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cpuid-rs Build status License: ISC


This is an incomplete Rust port of my CPUID tool written in C. My primary goal of this project is just to learn to write Rust and to come up with a decent library for decoding CPUID information.

The project is currently has three components:

  • cpuid library/crate, with ability to import CPUID data from a text file or from CPUs on the local system
  • decode binary, which prints human-readable decoding of the more interesting features exposed in CPUID
  • dump binary, which can create text-based dump files of all known CPUID leaves on the local system.

Dumps can be imported with the library via cpuid::System::from_file, or with the dump/decode binaries using the -f argument.


Install rust (ideally via rustup, which is what I use), and then do a cargo build in the project root and test out the target/debug/dump and target/debug/decode binaries.

Current State

The library (and dump binary) can dump all known valid CPUID leaves, even those with weird subleaf indexing (i.e. nonzero input ecx values).

The library and decode tools can decode some of the more interesting features, including:

  • Feature flags from various leaves:

    • Leaf 0x0000_0001, feature identifiers
    • Leaf 0x8000_0001, extended feature identifiers
    • Leaf 0x0000_0006, thermal and power management
    • Leaf 0x0000_0007, structured extended feature identifiers
    • Leaf 0x0000_0014, Intel processor trace enumeration
    • Leaf 0x8000_0007, RAS and advanced power management information
    • Leaf 0x8000_0008, extended feature extensions ID
    • Leaf 0x8000_000A, SVM feature identifiers
    • Leaf 0x8000_001A, performance optimization identifiers
    • Leaf 0x8000_001B, instruction based sampling identifiers
    • Leaf 0xC000_0001, Centaur feature identifiers
  • Cache descriptors from multiple different leaves, with preference for the most detailed sources:

    • Leaf 0x0000_0004, Deterministic Cache Parameters. Intel-specific leaf.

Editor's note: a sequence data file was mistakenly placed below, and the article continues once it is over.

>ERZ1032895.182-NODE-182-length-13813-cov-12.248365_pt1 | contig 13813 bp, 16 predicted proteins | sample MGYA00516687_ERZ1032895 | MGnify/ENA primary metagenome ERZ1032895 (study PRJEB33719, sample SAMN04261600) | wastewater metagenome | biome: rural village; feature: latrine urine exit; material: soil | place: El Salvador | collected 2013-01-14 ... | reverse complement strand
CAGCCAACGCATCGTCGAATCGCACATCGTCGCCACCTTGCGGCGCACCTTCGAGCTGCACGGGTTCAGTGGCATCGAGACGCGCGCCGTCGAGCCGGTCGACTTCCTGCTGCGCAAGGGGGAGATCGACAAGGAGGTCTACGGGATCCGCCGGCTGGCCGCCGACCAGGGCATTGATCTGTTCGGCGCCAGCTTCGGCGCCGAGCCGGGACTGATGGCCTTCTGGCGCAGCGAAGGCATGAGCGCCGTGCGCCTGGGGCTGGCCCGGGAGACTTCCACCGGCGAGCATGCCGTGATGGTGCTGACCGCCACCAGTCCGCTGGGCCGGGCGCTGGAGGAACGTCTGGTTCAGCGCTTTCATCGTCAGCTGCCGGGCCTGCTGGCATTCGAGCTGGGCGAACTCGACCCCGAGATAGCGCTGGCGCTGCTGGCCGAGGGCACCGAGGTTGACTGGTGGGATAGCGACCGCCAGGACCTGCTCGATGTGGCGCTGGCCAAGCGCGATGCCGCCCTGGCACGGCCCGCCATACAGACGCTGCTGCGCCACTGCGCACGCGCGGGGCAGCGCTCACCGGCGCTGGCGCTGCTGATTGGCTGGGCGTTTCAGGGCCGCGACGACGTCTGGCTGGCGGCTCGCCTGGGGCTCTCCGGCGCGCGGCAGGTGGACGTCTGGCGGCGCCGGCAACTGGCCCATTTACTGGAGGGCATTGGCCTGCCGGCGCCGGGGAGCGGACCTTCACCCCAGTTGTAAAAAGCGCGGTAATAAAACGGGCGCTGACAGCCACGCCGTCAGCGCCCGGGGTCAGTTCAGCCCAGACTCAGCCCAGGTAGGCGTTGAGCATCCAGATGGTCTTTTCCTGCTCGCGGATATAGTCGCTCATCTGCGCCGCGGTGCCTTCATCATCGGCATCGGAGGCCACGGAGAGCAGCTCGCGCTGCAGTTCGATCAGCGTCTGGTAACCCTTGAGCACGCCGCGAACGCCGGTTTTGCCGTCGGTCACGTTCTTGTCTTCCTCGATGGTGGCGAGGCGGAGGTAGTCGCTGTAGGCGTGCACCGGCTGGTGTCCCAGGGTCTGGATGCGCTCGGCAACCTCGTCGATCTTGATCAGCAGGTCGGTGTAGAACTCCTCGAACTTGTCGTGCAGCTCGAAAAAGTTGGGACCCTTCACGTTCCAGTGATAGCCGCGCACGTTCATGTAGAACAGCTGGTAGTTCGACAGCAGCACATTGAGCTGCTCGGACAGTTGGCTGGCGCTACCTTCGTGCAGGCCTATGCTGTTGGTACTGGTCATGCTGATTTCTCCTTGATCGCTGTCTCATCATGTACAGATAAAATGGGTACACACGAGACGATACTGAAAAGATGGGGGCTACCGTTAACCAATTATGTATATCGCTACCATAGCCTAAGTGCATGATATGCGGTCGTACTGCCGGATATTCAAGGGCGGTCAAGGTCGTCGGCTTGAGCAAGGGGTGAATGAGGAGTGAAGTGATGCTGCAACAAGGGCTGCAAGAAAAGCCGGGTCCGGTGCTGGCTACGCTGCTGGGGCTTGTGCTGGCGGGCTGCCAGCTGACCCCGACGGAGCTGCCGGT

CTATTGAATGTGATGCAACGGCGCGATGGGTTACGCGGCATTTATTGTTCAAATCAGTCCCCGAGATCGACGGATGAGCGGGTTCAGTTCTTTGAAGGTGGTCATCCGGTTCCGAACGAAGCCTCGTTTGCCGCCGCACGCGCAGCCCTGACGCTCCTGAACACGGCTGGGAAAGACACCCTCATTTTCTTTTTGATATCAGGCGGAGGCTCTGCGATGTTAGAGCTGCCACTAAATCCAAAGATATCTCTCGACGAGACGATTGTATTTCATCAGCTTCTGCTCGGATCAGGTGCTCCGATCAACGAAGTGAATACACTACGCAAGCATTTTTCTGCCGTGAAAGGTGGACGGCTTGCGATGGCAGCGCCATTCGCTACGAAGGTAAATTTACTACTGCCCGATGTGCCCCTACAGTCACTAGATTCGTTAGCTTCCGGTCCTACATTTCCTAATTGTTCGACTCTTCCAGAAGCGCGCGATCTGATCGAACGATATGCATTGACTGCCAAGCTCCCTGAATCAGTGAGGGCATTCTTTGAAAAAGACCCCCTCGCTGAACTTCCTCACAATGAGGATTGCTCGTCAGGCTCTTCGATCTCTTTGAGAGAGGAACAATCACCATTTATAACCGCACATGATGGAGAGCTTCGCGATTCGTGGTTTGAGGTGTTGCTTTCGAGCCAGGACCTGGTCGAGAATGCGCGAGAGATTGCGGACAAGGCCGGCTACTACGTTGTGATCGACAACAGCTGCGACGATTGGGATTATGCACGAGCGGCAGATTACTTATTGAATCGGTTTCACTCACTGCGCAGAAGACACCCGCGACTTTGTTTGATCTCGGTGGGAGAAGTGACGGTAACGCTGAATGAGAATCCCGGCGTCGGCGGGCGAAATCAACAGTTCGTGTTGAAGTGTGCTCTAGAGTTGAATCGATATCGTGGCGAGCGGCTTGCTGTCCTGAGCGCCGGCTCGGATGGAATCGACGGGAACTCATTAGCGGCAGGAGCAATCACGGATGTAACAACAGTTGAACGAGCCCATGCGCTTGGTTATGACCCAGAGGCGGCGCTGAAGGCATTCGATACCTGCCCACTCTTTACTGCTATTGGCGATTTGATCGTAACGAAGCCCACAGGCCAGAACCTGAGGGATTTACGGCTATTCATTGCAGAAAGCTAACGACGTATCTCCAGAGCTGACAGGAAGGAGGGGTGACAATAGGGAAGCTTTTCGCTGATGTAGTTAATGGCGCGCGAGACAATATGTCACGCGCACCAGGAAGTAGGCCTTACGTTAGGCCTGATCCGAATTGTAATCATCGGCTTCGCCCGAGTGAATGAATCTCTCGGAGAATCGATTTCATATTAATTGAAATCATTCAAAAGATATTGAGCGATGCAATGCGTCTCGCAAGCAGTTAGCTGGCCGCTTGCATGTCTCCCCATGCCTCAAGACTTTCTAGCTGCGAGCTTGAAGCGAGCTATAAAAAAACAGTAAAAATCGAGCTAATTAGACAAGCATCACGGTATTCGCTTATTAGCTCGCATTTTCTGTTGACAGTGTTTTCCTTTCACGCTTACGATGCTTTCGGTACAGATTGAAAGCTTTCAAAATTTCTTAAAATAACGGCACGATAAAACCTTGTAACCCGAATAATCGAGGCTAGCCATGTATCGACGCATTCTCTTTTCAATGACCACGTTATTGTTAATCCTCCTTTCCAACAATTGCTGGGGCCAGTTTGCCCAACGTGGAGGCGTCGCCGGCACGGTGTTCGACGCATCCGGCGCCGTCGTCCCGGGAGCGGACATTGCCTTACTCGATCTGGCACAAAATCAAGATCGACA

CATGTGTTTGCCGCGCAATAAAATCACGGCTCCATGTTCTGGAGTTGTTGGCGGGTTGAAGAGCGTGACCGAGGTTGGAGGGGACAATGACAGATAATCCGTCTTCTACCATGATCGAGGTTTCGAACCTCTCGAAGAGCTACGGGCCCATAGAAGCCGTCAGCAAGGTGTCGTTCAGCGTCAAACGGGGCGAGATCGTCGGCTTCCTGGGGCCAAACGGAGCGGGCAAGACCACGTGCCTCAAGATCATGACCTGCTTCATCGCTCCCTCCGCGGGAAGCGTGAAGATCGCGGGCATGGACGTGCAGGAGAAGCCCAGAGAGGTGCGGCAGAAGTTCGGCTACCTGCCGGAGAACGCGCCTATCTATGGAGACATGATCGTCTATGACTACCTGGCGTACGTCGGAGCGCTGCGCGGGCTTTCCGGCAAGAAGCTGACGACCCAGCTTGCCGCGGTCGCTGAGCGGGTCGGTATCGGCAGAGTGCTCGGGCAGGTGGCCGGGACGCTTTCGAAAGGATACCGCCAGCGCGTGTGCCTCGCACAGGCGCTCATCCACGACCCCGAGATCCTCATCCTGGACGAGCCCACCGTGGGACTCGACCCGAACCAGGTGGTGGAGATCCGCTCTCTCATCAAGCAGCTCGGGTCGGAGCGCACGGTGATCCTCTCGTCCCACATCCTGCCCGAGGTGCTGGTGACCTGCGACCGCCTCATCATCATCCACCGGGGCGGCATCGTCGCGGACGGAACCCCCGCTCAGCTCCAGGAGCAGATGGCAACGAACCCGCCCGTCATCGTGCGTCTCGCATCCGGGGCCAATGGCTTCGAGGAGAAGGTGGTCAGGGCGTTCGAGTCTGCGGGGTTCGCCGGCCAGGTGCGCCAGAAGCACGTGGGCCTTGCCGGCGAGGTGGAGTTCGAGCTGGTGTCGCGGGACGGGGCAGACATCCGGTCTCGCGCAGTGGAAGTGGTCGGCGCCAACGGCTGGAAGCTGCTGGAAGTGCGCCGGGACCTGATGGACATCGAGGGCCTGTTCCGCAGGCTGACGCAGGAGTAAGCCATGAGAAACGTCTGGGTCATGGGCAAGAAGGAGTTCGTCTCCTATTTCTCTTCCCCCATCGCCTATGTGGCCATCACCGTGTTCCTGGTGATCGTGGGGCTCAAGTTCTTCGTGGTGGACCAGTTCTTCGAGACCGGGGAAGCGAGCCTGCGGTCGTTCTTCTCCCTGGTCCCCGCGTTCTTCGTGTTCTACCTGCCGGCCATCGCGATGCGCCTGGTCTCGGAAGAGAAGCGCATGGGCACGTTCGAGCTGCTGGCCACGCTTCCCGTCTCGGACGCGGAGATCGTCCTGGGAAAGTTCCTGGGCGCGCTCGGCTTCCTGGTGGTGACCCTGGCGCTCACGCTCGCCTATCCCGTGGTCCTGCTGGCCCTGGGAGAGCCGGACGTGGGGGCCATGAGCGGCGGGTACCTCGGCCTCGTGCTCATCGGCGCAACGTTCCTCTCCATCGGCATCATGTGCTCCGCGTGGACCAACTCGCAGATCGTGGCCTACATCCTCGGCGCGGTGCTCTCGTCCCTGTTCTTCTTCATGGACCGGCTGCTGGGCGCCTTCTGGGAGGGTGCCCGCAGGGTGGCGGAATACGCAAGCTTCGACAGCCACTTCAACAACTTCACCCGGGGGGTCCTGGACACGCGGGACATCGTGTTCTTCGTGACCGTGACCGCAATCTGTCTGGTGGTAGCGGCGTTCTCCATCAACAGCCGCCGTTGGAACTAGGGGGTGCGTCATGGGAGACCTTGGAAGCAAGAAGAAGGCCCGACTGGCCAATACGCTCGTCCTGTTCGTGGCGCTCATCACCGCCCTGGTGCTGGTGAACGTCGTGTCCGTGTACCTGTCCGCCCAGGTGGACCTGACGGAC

• Leaf 0x0000_0018, Deterministic Address Translation Parameters. Intel-specific leaf.
    • Leaf 0x8000_001D, Cache Topology Information. AMD-specific leaf, similar in detail to the Intel-specific "deterministic" leaves above.
    • Leaf 0x8000_0005, L1 TLB and L1 cache information. AMD-specific leaf.
    • Leaf 0x8000_0006, L2 TLB and L2/L3 cache information. AMD-specific leaf.
    • Leaf 0x8000_0019, 1GB page TLB information. AMD-specific leaf.
    • Leaf 0x0000_0002, Cache and TLB information. This leaf has the lowest priority over the others, because it's the least detailed and Intel has deprecated its use in favor of the "Deterministic" leaves above. It also requires maintaining an ugly mapping of magic byte identifiers to structured information about the cache features.
  • CPU topology from leaf 0x0000_000B (x2APIC)

Future Work

  • Implement support for Alder Lake-like architectures which have mixed feature flags depending on the CPU index. Would need to move the feature and cache vectors from System -> Processor for this, most likely. I'm going to wait until I have an Alder Lake system to test this on, though.
  • Implement more CPUID leaves in a library-friendly way. I don't want the interface to become clunky, disorganized, or filled with redundant information.
  • Consider different API designs. I cobbled this together and I'm not quite happy with the API the crate currently exposes.
  • Consider how to implement feature detection slightly differently -- I currently just generate a big vector of all the features it discovers, but it's not exactly searchable. The design really reflects how I use it right now, which is to just iterate over all of the features and print them out.
  • Investigate and fix any bad practices I've used in my Rust code. I am a complete Rust newbie, so I have no doubt done some stupid things.
  • Release a crate on at some point, once the design isn't shifting as much.
  • Implement support for reading multiple different formats from CPUID dump files. For example, Todd Allen's CPUID tool, the dumps from InstLatx64, etc.
  • Keep dependencies as minimal as possible. Early on I tried using a crate called clap for command-line parsing. It's a wonderful and powerful tool, but it also added like 500KB to the binary sizes. I didn't really need all the flexibility it provided, so I ended up migrating to the much smaller and less capable getopt crate.
  • Implement a test/benchmark suite
  • Keep the rustdoc information up to date and readable.


CPUID implemented in Rust







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